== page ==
Audio News for April 25th to May 1st
Welcome to the Audio News from Archaeologica! I’m Laura Kelley and these are the headlines in archaeological and historical news from April 18th to April 24th, 2005.
The return of the Axum obelisk brings more discoveries
Our first story is from Ethiopia, where scientists have discovered a major network of underground tombs and arches near the original site of an ancient obelisk. The discovery was made in the past week during a surveying mission in preparation for the return of the final piece of the 1,700-year-old Axum obelisk from Italy. Teams from the Paris-based UNESCO found the chambers using high-technology imaging equipment. According to Koichiro Matsuura, UNESCO's director-general, it is likely that some of the tombs identified through underground imaging are intact. The Axum site was classified as a UNESCO World Heritage site in 1980. The obelisk - a symbol of
African civilization - was stolen in 1937 under orders from Italy's fascist dictator Benito Mussolini. UNESCO reports that the vast chambers, part of a royal necropolis predating the Christian era, are located underneath a parking lot built on the site in 1963. Italian researchers are examining images and working to create three-dimensional models of the royal tombs.
Rediscovering ancient metalworking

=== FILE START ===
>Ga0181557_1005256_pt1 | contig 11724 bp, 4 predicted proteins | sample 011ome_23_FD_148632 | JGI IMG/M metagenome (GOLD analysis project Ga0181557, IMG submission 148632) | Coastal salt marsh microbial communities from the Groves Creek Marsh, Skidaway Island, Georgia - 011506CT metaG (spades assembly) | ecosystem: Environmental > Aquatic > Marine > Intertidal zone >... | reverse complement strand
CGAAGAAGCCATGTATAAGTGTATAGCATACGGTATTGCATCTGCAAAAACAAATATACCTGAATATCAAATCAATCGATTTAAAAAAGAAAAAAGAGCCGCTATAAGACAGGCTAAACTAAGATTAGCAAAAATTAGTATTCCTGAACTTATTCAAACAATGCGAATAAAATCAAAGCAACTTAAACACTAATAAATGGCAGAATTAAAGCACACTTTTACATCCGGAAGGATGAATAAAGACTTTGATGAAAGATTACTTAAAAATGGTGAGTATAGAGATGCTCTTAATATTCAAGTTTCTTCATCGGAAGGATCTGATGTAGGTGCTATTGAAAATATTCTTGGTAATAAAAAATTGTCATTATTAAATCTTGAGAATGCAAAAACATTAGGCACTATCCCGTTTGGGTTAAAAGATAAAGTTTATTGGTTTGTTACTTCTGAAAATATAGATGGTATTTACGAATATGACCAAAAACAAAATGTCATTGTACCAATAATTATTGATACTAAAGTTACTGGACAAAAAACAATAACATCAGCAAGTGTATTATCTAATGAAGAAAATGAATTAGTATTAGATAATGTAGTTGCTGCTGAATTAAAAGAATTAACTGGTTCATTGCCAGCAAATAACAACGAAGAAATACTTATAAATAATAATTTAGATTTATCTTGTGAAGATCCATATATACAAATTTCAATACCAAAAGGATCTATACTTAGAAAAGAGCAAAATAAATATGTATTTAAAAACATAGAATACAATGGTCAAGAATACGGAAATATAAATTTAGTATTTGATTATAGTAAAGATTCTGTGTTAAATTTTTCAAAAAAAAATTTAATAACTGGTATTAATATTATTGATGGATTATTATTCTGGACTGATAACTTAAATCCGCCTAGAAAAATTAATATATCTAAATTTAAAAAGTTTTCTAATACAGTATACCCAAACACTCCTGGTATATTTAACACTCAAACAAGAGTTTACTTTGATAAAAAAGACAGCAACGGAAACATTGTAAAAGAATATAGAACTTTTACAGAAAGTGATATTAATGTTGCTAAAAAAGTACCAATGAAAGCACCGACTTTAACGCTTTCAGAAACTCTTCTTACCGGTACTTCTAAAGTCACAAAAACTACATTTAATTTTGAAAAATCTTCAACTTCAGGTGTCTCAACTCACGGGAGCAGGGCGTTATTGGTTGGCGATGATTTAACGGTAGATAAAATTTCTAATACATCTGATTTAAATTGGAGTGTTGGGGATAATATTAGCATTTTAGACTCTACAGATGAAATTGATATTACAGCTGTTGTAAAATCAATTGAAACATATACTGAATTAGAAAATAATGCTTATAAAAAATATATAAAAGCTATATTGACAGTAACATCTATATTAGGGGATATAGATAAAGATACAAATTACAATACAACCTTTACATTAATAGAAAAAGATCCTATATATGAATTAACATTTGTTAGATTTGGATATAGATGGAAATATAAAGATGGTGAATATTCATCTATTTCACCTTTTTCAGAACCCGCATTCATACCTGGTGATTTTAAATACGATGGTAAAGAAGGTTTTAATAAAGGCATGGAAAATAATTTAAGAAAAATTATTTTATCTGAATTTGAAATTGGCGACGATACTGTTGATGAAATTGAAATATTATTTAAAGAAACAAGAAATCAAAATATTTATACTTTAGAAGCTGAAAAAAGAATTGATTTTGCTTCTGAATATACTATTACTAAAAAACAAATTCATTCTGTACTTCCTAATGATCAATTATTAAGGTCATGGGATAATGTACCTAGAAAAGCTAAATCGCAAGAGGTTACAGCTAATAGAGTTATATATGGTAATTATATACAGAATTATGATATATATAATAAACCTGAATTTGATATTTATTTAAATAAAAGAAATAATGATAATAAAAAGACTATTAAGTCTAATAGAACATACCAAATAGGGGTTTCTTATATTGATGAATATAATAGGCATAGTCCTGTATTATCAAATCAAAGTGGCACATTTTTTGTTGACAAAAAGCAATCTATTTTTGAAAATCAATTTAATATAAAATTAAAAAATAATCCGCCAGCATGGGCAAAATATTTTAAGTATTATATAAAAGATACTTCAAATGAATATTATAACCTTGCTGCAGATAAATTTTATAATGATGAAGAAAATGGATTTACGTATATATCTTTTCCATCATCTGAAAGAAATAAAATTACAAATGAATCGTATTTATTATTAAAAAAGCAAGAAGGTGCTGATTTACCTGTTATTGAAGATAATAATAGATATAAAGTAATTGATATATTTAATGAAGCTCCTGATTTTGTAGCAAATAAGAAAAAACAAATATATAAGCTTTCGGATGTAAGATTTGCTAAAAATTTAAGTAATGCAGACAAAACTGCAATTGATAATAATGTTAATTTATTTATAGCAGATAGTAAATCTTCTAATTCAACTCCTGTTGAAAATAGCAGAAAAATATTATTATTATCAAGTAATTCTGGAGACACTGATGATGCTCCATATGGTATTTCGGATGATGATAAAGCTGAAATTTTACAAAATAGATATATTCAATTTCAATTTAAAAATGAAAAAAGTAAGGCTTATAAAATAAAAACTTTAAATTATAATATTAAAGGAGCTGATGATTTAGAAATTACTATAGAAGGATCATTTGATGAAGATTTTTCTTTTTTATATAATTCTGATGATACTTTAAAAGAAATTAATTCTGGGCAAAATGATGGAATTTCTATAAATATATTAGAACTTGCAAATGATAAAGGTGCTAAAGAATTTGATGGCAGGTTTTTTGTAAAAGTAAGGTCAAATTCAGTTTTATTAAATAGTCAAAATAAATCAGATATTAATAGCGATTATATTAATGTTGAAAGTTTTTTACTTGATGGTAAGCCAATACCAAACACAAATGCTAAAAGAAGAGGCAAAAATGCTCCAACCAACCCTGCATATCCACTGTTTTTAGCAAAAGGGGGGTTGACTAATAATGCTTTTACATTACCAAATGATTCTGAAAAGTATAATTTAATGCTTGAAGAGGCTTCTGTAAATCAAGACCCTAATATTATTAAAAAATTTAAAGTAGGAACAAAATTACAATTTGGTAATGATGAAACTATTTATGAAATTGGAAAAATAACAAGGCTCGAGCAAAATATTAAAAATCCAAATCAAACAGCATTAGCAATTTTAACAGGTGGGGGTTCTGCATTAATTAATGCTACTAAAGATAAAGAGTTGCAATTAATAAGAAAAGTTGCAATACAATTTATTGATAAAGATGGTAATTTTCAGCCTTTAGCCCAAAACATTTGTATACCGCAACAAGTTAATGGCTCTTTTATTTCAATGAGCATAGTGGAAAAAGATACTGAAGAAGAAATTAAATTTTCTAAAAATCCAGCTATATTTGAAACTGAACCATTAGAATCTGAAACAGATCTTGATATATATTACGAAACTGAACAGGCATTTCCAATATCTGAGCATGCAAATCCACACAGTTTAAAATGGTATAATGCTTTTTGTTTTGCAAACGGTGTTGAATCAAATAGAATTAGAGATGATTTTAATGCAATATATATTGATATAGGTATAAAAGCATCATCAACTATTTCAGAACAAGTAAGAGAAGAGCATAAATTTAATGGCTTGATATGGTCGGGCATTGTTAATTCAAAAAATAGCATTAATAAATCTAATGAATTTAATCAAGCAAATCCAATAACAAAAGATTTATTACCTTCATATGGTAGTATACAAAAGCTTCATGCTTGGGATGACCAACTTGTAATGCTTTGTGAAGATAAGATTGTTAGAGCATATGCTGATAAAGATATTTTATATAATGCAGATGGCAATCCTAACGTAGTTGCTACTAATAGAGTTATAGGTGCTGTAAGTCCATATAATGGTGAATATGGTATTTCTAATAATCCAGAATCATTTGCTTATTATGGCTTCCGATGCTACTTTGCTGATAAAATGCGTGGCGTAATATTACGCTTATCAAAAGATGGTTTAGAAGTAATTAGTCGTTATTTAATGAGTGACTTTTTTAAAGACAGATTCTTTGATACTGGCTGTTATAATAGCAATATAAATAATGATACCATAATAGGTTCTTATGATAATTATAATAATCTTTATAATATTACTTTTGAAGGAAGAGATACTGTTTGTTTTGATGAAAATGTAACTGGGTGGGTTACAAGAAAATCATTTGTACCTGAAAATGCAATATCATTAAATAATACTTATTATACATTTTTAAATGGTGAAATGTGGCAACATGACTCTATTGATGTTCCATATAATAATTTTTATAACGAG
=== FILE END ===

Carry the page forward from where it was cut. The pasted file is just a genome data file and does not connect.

The evidence for ancient metalworking in Britain is sparse, and now historians who recreated Bronze Age smelting techniques know why. Their findings explain why, despite the discovery of 10 British mines dating from 2050 to 1500 BC, very few remains of actual metalworking sites have been excavated around the world. For the study, students at the University of London's Birkbeck College conducted a number of smelting experiments, including the construction of crude furnaces, at Butser Ancient Farm Project in Hampshire. According to Simon Timberlake, excavations director, one of the reasons for making these furnaces and for monitoring how they work after abandonment is to show how little archaeological record they might leave. Such short-lived, once-only furnaces, particularly if they were dug out after use, might be difficult to detect archaeologically and even harder to interpret as such if found. Timberlake's team constructed three types of possible early furnaces. The first was a clay-lined hearth with air intake provided by homemade leather bellows and pipes, called tuyeres, made out of clay, straw, crushed flint grit, and sheep dung collected from a farm. The second unit was similar, only it was not lined with clay, and was dug into the side of an enclosure bank. The third and final furnace was the crudest of all. Researchers simply put a rough clay dish at the bottom of a narrow hole with a tuyere inserted into one side. As with the other furnaces, air intake was controlled by a homemade bellows, which this time was stuck into a tuyere. They smelted both high-grade malachite and tin ore successfully in this furnace, preheating the hole with charcoal to dry it out and warm it, then adding the crushed cassiterite or malachite onto the top and finally piling fresh charcoal over the top. The speed of combustion and the sealing of furnace gases were expedited by the addition of a "black hat" pile of unburnt charcoal or a piece of cut turf. Timberlake and his colleagues found that malachite smelted at 800° Celsius, but copper and tin required temperatures higher than 1,000° C for the metal to pool. No slag was produced at those low temperatures. The clay and bellows would have eroded over time. Any tiny bits of leftover metal would have mixed into the soil. In short, the metalworkers' evidence naturally disappears. John Prag, professor of archaeological studies at the University of Manchester and keeper of archaeology at the Manchester Museum, agrees with the team's findings. Little, if any, of these processes were described by ancient authors, and therefore experimental archaeology of this kind when carried out in collaboration with research scientists is really our only way of discovering how early smelting was carried out.